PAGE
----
How One Country Is Restoring Its Damaged Ocean

A black grouper patrols a coral garden in Belize

The Astrum helicopter company launches from a base less than five miles from where Belize City meets the Caribbean. In the backseat, to my left, is Belizean Senator Valerie Woods. Across from us are two representatives from international ocean protection organization Oceana, which organized the flight. The country’s minister of state, Carla Barnett, climbs into the front seat.

“I haven’t been in a helicopter for a long time,” she mutters, pulling on her headset. The doors shut, and we’re off.

As we rise above the trees, Belize City starts to spread out in front of us. But that’s not our destination. Side-skirting downtown, we head out over the water—where the true treasures lay.

The Mesoamerican Reef stretches some 700 miles from Mexico’s Yucatan Peninsula through Guatemala, to Honduras’ Bay Islands. For 184.5 miles, the reef passes through Belizean waters. Along with the lagoons and atolls on either side of the main reef, the collection is known as the “Belize Barrier Reef System.”

Heading out over the water, we almost immediately fly over a manatee reserve. The Oceana country director, Janelle Chanona, tries to point one out below, but I miss it. Crossing over the reef—a thick ribbon of turquoise—we come to the Turneffe atoll, which is one of the country’s seven marine protected areas (MPAs). In the middle of the coral-ring is a lake of darker water. Tannins from the surrounding mangrove trees cause the color, Chanona explains—though, the trees are being chopped down at a rapid rate.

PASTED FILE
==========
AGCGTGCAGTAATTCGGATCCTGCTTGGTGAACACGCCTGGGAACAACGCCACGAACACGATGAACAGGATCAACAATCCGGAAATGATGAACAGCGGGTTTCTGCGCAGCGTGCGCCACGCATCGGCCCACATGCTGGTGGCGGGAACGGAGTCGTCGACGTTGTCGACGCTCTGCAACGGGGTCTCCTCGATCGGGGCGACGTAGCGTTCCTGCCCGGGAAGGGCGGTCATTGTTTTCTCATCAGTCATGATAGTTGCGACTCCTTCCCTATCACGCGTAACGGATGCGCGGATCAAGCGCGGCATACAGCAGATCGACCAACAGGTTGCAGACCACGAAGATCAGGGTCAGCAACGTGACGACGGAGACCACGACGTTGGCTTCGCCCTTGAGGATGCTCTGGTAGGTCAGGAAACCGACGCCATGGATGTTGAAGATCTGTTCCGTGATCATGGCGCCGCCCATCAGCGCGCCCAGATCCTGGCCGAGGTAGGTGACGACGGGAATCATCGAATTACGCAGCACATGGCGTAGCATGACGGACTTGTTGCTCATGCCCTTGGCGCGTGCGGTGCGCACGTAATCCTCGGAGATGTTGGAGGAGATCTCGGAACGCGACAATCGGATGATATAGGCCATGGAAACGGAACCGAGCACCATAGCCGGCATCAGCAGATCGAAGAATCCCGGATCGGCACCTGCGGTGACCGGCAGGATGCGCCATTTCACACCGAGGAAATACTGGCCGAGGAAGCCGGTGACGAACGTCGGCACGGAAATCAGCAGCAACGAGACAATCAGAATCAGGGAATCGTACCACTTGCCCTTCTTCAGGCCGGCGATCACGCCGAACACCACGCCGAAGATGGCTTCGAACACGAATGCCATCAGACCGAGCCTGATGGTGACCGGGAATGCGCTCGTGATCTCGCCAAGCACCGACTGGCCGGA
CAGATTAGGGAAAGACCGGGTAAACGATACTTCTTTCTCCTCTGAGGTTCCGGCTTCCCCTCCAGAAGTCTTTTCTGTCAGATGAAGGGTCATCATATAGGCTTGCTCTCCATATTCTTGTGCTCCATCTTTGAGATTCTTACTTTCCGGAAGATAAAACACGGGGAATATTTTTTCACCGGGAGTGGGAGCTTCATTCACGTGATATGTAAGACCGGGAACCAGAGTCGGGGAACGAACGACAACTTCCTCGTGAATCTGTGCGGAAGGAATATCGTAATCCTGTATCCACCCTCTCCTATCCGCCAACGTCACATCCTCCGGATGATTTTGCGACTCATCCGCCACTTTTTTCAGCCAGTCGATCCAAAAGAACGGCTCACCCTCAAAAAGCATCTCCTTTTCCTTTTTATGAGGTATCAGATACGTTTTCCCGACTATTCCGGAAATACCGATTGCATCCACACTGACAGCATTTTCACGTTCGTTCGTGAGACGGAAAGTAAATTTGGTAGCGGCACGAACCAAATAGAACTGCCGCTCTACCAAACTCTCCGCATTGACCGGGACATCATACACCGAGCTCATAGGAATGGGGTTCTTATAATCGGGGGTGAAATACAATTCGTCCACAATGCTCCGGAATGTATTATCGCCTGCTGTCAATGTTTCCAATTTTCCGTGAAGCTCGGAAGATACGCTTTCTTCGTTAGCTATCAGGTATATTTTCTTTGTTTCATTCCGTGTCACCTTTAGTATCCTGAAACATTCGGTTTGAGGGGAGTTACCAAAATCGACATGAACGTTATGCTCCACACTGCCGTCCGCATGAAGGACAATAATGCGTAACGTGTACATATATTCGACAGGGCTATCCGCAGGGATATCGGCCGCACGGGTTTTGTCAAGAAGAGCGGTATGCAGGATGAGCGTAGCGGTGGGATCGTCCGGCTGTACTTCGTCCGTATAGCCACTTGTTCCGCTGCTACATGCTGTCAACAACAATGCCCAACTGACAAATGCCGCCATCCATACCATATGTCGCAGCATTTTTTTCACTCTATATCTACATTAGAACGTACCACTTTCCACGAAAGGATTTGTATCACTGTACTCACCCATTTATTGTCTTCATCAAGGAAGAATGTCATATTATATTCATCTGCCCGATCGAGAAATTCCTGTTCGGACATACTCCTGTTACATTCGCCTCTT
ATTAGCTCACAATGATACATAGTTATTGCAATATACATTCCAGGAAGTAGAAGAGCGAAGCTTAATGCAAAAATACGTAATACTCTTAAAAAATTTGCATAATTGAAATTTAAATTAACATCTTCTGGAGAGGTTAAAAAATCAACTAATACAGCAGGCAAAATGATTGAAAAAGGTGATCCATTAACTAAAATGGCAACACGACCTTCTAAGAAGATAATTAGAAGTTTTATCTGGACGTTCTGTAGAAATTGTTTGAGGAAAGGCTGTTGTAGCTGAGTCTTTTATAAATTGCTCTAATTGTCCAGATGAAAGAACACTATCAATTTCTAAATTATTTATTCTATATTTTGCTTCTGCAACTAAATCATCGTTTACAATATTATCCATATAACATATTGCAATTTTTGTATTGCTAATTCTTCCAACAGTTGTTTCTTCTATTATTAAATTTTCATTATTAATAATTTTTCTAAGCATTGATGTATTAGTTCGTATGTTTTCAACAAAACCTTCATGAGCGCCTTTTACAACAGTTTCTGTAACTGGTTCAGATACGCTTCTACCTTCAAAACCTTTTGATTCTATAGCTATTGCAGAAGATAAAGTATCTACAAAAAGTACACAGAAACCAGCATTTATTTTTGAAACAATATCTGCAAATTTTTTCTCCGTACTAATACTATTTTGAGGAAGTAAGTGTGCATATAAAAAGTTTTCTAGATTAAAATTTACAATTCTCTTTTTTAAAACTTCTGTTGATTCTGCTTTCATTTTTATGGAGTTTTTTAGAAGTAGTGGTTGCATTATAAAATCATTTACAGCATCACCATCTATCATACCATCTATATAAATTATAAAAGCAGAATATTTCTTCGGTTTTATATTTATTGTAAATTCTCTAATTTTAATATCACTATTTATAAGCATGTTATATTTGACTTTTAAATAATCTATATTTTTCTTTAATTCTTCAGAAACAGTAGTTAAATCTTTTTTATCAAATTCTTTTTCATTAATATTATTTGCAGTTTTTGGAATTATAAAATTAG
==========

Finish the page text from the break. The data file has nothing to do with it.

The pilot does a 360 over Turneffe, then keeps going. “Now we’re coming up to the Lighthouse Reef atoll,” Chanona says, also pointing out the Glover Reef atoll in the distance. As we near Lighthouse Reef, the water is so clear that we see a group of eagle rays and nurse sharks swimming below us. “The official welcome committee,” she jokes.

In his book Coral Reefs of The World, Charles Darwin called Belize home to “the most remarkable reef in the West Indies.” As we head further out, the turquoise alternates with various shades of blue. You can see the coral and rock formations through the water. The mosaic is mesmerizing.

“The colors get me every single time,” said Chanona, staring out at the Caribbean. From the front seat, Barnett agrees. “It’s gorgeous.”

In 1996, UNESCO designated the Belize Barrier Reef Reserve System a World Heritage Site, with the former British colony responsible for protection. It’s a mandate that the country has at times struggled with. By 2009, the site was on UNESCO’s “danger” list, with the organization saying that the country needed to enact better management and safeguards. But since that low point, Belize has worked to turn things around. And ocean conservation observers say there has been impressive progress. Hence the helicopter flight, which was a victory lap of sorts.

Just this December, Belize became the first country in the world to put a moratorium on all offshore oil exploration and drilling. Oceana had arranged the helicopter to help give politicians a sense of what they had protected, and what still needs to be done. “I’m really looking forward to getting off the endangered list,” Chanona said.